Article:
produces only the nonrecombinant gametes containing alleles AB or ab. The alleles do not assort into new combinations such as Ab or aB.

The third situation, incomplete linkage, is intermediate between the two extremes of independent assortment and complete linkage. Here, the genes are physically linked on the same chromosome, which prevents independent assortment. However, occasional crossovers break up the linkage and allow them to recombine. With incomplete linkage, an individual heterozygous at two loci produces four types of gametes—two types of recombinants and two types ofnonrecombinants—but the nonrecombinants are produced more frequently than the recombinants because crossing over does not take place in every meiosis. Linkage and crossing over are two opposing forces: linkage binds alleles at different loci together, restricting their ability to associate freely, whereas crossing over breaks the linkage and allows alleles to assort into new combinations.

Earlier in the chapter, the term recombination was defined as the sorting of alleles into new combinations. We can now distinguish between two types of recombination that differ in the mechanism that generates these new combinations of alleles.

Interchromosomal recombination is between genes on different chromosomes. It arises from independent assortment—the random segregation of chromosomes in anaphase I of meiosis. Intrachromosomal recombination is between genes located on the same chromosome. It arises from crossing over—the exchange of genetic material in prophase I of meiosis. Both types of recombination produce new allele combinations in the gametes; so they cannot be distinguished by examining the types of gametes produced. Nevertheless, they can often be distinguished by the frequencies of types of gametes: interchromosomal recombination produces 50% nonrecombinant gametes and 50% recombinant gametes, whereas intrachromosomal recombination frequently produces less than 50% recombinant gametes. However, when the genes are very far apart on the same chromosome, intrachromosomal recombination also produces 50% recombinant gametes. The two mechanisms are then genetically indistinguishable.


Recombination is the sorting of alleles into new combinations. Interchromosomal recombination, produced by independent assortment, is the sorting of alleles on different chromosomes into new combinations. Intrachromosomal recombination, produced by crossing over, is the sorting of alleles on the same chromosome into new combinations.

The Physical Basis of Recombination

William Sutton's chromosome theory of inheritance, which stated that genes are physically located on chromosomes, was supported by Nettie Stevens and Edmund Wilson's discovery that sex was associated with a specific chromosome in insects (p. 000 in Chapter 4) and Calvin Bridges' demonstration that nondisjunction of X chromosomes was related to the inheritance of eye color in Drosophila (p. 000 in Chapter 4). Further evidence for the chromosome theory of heredity came in 1931, when Harriet Creighton and Barbara McClintock ( FIGURE 7.9) obtained evidence that intrachro-mosomal recombination was the result of physical exchange between chromosomes. Creighton and McClintock discovered a strain of corn that had an abnormal chromosome 9, containing a densely staining knob at one end and a small piece of another chromosome attached to the other end. This aberrant chromosome allowed them to visually distinguish the two members of a homologous pair.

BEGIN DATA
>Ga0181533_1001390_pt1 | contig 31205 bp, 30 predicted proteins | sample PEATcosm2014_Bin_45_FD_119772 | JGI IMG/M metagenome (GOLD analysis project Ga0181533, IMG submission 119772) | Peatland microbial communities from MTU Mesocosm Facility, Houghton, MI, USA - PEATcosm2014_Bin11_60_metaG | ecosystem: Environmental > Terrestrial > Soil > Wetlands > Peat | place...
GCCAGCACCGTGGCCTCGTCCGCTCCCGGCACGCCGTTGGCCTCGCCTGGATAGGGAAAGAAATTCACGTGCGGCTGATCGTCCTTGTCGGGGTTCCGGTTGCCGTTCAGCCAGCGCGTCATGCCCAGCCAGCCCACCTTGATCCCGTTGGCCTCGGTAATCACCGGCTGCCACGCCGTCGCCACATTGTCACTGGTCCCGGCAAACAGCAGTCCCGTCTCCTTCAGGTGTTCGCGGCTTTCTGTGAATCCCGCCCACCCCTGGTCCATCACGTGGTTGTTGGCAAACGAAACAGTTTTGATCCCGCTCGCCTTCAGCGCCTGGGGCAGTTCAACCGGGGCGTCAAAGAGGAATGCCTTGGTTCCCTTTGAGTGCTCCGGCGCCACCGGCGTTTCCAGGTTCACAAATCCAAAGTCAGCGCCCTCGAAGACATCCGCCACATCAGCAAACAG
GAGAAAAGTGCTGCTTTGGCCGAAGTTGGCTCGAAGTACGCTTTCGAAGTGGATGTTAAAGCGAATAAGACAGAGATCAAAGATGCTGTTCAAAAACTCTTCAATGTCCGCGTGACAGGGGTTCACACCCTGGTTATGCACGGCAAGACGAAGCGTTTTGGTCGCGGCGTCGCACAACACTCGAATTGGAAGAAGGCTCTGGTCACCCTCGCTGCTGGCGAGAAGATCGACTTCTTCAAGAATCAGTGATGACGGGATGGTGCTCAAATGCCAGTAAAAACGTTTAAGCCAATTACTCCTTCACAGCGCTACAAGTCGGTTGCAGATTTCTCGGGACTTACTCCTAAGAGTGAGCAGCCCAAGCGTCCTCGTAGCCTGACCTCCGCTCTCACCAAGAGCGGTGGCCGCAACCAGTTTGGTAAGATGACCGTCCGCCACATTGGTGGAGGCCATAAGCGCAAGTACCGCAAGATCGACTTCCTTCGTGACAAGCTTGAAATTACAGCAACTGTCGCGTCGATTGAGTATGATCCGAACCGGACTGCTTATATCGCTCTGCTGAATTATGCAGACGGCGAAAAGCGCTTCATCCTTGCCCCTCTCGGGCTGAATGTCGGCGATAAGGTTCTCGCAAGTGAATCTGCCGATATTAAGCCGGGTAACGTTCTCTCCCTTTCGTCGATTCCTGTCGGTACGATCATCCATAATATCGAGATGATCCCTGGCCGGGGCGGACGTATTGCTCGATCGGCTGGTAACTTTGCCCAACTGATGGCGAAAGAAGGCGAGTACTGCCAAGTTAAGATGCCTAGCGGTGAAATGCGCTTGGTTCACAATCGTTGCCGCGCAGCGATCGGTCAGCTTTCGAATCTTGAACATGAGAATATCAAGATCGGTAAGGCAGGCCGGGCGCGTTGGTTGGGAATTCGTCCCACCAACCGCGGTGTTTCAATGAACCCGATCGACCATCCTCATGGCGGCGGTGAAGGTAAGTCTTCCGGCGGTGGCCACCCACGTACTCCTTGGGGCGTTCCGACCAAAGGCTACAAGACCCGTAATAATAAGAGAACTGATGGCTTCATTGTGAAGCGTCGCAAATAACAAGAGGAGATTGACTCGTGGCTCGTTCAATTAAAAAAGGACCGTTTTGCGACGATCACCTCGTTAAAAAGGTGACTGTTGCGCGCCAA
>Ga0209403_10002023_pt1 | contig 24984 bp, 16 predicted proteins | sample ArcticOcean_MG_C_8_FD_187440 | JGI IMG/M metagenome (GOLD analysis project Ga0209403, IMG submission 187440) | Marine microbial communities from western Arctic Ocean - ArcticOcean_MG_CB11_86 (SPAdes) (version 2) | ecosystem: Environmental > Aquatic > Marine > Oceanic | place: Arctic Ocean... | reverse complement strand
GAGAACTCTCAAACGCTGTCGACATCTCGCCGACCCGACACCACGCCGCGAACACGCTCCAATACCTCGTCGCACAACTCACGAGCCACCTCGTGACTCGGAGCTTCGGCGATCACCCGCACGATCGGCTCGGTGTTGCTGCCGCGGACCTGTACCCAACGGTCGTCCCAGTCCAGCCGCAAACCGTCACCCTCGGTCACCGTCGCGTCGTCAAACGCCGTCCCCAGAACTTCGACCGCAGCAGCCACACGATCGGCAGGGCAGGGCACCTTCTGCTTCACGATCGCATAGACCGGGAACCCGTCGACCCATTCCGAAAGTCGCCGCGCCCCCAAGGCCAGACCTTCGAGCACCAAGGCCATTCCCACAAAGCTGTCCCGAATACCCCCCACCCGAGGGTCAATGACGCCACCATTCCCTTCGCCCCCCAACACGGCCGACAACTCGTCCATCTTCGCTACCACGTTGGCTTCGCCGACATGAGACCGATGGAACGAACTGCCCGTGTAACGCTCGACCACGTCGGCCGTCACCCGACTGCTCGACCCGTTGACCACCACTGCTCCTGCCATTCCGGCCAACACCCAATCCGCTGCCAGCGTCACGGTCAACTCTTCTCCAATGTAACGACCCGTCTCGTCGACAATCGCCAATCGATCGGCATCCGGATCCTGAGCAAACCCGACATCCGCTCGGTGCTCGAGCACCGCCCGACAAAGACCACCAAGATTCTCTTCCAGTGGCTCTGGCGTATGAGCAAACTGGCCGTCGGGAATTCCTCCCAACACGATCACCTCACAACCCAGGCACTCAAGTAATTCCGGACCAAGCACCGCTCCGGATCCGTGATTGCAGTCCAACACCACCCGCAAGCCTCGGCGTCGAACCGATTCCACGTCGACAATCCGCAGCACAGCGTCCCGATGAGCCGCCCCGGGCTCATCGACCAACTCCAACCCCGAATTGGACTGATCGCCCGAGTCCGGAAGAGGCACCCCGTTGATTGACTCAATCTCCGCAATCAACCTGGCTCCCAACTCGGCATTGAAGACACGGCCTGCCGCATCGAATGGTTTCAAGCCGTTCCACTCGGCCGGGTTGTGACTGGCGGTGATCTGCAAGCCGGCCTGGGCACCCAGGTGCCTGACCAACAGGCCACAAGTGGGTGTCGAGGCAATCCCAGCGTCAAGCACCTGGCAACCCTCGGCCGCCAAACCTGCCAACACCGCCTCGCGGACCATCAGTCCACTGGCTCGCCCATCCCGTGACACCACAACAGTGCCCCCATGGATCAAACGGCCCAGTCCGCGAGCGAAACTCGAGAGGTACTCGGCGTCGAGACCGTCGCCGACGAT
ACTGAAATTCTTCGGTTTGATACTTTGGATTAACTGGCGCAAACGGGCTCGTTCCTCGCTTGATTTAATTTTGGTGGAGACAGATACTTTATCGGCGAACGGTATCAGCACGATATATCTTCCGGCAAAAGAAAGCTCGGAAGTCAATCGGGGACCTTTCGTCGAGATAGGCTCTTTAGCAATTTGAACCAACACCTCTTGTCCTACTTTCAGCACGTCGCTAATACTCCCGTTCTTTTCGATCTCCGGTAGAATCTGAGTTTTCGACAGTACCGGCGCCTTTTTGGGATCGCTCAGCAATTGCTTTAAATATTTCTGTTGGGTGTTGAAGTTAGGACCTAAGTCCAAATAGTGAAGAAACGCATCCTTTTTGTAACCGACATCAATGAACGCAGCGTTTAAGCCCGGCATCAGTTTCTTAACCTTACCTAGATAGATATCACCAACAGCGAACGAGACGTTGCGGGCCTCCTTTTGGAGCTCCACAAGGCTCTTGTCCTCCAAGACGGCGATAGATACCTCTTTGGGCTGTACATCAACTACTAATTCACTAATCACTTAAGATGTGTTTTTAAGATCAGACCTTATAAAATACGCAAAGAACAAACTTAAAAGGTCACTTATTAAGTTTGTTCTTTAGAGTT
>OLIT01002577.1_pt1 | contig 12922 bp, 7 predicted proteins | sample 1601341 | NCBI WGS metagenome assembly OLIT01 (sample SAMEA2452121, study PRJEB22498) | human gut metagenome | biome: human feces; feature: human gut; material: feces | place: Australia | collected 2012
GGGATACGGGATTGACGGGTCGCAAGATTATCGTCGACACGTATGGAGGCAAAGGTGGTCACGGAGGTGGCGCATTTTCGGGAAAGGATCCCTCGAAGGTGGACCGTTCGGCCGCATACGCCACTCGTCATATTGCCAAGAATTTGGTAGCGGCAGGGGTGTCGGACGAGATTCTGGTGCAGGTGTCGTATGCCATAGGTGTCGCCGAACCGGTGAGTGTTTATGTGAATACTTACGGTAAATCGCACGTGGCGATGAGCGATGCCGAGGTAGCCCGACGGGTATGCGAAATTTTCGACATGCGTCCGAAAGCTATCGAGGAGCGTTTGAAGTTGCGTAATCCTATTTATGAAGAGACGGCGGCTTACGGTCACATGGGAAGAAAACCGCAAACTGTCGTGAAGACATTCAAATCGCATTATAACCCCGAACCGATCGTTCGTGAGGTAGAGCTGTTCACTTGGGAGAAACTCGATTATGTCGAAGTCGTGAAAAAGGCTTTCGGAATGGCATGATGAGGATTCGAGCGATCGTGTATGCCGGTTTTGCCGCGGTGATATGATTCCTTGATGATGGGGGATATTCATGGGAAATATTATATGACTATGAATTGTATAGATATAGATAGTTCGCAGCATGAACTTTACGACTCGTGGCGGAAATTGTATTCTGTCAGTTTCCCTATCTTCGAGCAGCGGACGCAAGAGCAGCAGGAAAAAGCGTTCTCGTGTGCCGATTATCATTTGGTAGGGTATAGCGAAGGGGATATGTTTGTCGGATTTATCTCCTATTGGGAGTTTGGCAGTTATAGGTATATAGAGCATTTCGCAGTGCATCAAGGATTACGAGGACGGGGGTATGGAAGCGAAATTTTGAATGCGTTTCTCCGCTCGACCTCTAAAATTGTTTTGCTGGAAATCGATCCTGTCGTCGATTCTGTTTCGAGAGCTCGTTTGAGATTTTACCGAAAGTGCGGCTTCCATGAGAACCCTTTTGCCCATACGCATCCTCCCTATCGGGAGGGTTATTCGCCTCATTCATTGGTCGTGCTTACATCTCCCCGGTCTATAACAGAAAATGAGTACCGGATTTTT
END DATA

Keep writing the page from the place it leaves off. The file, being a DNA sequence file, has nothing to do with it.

They studied the inheritance of two traits in corn determined by genes on chromosome 9: at one locus, a dom

I 7.9 Barbara McClintock (left) and Harriet Creighton (right) provided evidence that genes are located on chromosomes. (Karl Maramorosch/Cold Spring Harbor Laboratory Archives.)

inant allele (C) produced colored kernels, whereas a recessive allele (c) produced colorless kernels; at another, linked locus, a dominant allele (Wx) produced starchy kernels, whereas a recessive allele (wx) produced waxy kernels. Creighton and McClintock obtained a plant that was heterozygous at both loci in repulsion, with the alleles for colored and waxy on the aberrant chromosome and the alleles for colorless and starchy on a normal chromosome:

Knob Extra piece

They crossed this heterozygous plant with a plant that was homozygous for colorless and heterozygous for waxy:

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